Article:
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Text of Arnold Schwarzenegger's speech

Thank you.

What a greeting!

This is like winning an Oscar! ...As if I would know! Speaking of acting, one of my movies was called "True Lies." It's what the Democrats should have called their convention.

My fellow Americans, this is an amazing moment for me. To think that a once scrawny boy from Austria could grow up to become governor of California and stand in Madison Square Garden to speak on behalf of the president of the United States. That is an immigrant's dream. It is the American dream.

I was born in Europe ...and I've traveled all over the world. I can tell you that there is no place, no country, more compassionate, more generous, more accepting and more welcoming than the United States of America.

As long as I live, I will never forget that day 21 years ago when I raised my hand and took the oath of citizenship.

Do you know how proud I was? I was so proud that I walked around with an American flag around my shoulders all day long.

Tonight, I want to talk about why I'm even more proud to be an American -- why I'm proud to be a Republican and why I believe this country is in good hands.

When I was a boy, the Soviets occupied part of Austria. I saw their tanks in the streets. I saw communism with my own eyes. I remember the fear we had when we had to cross into the Soviet sector. Growing up, we were told, "Don't look the soldiers in the eye. Look straight ahead." It was a common belief that Soviet soldiers could take a man out of his own car and ship him off to the Soviet Union as slave labor.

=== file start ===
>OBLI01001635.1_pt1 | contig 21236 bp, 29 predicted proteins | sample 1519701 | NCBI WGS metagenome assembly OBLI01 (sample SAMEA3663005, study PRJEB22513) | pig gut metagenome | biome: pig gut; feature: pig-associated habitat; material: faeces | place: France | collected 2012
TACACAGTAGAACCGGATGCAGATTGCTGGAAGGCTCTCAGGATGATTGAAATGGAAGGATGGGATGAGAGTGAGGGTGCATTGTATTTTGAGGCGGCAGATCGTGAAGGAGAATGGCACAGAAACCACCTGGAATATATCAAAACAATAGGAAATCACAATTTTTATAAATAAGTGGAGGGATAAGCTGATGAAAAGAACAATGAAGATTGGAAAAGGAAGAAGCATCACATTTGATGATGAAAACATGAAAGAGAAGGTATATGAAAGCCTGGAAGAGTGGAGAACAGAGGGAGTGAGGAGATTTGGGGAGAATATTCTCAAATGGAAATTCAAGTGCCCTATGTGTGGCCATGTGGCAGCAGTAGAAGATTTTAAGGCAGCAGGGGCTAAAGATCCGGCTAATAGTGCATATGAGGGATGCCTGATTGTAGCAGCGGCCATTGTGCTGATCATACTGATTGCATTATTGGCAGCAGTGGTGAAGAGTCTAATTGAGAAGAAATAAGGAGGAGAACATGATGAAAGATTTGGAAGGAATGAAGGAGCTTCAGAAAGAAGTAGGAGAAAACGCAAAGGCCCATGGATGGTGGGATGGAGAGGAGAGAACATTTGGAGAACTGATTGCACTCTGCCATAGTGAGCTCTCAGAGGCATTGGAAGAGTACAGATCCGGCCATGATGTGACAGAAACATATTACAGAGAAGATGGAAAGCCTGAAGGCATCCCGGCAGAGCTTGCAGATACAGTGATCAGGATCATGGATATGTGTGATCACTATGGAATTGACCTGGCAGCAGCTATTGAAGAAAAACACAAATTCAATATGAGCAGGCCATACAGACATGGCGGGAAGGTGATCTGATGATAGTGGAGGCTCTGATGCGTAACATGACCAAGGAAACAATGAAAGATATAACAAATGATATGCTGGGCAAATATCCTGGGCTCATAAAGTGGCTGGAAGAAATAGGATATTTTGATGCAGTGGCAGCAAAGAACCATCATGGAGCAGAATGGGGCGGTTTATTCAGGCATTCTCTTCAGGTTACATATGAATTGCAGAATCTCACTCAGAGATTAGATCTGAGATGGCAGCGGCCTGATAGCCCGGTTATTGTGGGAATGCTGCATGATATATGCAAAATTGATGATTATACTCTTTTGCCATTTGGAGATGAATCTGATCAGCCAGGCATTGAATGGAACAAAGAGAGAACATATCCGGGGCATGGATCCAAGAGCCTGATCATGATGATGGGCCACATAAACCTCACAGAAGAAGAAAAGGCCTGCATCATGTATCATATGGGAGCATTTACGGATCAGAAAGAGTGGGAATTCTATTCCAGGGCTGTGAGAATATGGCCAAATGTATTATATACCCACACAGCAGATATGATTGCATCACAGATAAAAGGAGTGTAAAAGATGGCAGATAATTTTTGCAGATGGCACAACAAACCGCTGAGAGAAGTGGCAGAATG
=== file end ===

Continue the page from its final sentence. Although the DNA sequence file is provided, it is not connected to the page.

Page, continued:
My family didn't have a car -- but one day we were in my uncle's car. It was near dark as we came to a Soviet checkpoint. I was a little boy, I wasn't an action hero back then, and I remember how scared I was that the soldiers would pull my father or my uncle out of the car and I'd never see him again. My family and so many others lived in fear of the Soviet boot. Today, the world no longer fears the Soviet Union and it is because of the United States of America!

As a kid I saw the socialist country that Austria became after the Soviets left. I love Austria and I love the Austrian people -- but I always knew America was the place for me. In school, when the teacher would talk about America, I would daydream about coming here. I would sit for hours watching American movies transfixed by my heroes like John Wayne. Everything about America seemed so big to me so open, so possible.   Continued...

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